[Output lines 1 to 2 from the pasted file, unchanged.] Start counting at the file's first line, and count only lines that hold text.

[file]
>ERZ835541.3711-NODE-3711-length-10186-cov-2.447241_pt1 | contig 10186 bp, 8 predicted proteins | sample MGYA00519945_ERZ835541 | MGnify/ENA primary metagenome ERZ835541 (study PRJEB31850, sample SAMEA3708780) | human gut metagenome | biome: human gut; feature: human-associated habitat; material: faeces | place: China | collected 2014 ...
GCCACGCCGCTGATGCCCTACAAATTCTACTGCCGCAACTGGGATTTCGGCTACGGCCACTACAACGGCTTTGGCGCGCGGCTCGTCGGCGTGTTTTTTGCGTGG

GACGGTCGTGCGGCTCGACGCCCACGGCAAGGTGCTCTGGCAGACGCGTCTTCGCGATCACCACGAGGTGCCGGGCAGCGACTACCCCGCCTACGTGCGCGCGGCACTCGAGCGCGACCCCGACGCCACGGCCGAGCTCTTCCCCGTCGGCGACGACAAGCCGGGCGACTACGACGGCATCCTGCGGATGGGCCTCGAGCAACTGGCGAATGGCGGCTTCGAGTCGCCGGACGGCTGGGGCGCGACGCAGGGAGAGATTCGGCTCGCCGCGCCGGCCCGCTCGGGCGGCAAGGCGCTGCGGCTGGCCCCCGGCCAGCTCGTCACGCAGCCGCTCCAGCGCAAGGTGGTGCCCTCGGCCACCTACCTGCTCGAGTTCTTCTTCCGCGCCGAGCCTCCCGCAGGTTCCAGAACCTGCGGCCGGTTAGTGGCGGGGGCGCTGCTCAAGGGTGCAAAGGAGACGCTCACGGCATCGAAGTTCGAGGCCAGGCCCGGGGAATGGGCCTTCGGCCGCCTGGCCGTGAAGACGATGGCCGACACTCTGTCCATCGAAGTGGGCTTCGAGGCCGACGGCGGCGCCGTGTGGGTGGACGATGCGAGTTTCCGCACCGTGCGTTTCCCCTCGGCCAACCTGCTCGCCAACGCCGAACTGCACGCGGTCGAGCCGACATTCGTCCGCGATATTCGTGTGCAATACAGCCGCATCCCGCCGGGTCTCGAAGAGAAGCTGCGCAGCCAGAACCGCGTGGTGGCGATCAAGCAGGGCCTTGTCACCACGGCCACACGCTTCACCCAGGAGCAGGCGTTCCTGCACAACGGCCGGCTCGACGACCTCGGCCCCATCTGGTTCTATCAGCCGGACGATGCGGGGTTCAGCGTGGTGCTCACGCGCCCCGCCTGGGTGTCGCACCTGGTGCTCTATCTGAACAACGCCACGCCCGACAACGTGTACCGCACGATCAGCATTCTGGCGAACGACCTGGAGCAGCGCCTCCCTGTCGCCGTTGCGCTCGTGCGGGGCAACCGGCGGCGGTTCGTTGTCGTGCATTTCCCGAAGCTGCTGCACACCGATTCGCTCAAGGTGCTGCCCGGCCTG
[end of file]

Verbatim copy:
>ERZ835541.3711-NODE-3711-length-10186-cov-2.447241_pt1 | contig 10186 bp, 8 predicted proteins | sample MGYA00519945_ERZ835541 | MGnify/ENA primary metagenome ERZ835541 (study PRJEB31850, sample SAMEA3708780) | human gut metagenome | biome: human gut; feature: human-associated habitat; material: faeces | place: China | collected 2014 ...
GCCACGCCGCTGATGCCCTACAAATTCTACTGCCGCAACTGGGATTTCGGCTACGGCCACTACAACGGCTTTGGCGCGCGGCTCGTCGGCGTGTTTTTTGCGTGG